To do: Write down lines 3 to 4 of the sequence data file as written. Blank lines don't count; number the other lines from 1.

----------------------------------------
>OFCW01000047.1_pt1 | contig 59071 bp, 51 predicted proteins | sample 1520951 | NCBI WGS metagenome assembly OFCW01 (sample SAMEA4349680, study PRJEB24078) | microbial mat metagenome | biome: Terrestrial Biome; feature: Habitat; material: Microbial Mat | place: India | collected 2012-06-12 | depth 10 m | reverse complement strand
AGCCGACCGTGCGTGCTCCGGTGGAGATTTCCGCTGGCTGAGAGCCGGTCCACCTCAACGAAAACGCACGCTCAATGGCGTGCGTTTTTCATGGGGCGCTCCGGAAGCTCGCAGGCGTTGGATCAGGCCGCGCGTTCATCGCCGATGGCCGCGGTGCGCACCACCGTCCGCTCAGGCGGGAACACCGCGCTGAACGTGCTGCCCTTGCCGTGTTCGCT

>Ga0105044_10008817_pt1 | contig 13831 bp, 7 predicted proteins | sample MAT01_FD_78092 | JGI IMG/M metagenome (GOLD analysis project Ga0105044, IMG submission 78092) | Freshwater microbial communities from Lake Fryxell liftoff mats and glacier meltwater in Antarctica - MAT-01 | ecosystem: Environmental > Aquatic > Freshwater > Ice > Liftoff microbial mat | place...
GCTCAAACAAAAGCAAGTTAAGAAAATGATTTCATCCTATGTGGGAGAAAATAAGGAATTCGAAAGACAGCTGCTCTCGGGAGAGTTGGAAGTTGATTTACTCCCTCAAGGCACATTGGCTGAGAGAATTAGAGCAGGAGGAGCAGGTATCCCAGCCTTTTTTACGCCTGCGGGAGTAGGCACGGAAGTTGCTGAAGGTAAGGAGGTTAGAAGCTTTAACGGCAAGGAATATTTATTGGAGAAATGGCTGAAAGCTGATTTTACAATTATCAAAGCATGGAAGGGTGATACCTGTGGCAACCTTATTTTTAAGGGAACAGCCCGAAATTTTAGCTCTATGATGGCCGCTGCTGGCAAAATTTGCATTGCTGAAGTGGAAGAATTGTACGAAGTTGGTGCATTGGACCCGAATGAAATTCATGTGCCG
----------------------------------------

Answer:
>Ga0105044_10008817_pt1 | contig 13831 bp, 7 predicted proteins | sample MAT01_FD_78092 | JGI IMG/M metagenome (GOLD analysis project Ga0105044, IMG submission 78092) | Freshwater microbial communities from Lake Fryxell liftoff mats and glacier meltwater in Antarctica - MAT-01 | ecosystem: Environmental > Aquatic > Freshwater > Ice > Liftoff microbial mat | place...
GCTCAAACAAAAGCAAGTTAAGAAAATGATTTCATCCTATGTGGGAGAAAATAAGGAATTCGAAAGACAGCTGCTCTCGGGAGAGTTGGAAGTTGATTTACTCCCTCAAGGCACATTGGCTGAGAGAATTAGAGCAGGAGGAGCAGGTATCCCAGCCTTTTTTACGCCTGCGGGAGTAGGCACGGAAGTTGCTGAAGGTAAGGAGGTTAGAAGCTTTAACGGCAAGGAATATTTATTGGAGAAATGGCTGAAAGCTGATTTTACAATTATCAAAGCATGGAAGGGTGATACCTGTGGCAACCTTATTTTTAAGGGAACAGCCCGAAATTTTAGCTCTATGATGGCCGCTGCTGGCAAAATTTGCATTGCTGAAGTGGAAGAATTGTACGAAGTTGGTGCATTGGACCCGAATGAAATTCATGTGCCG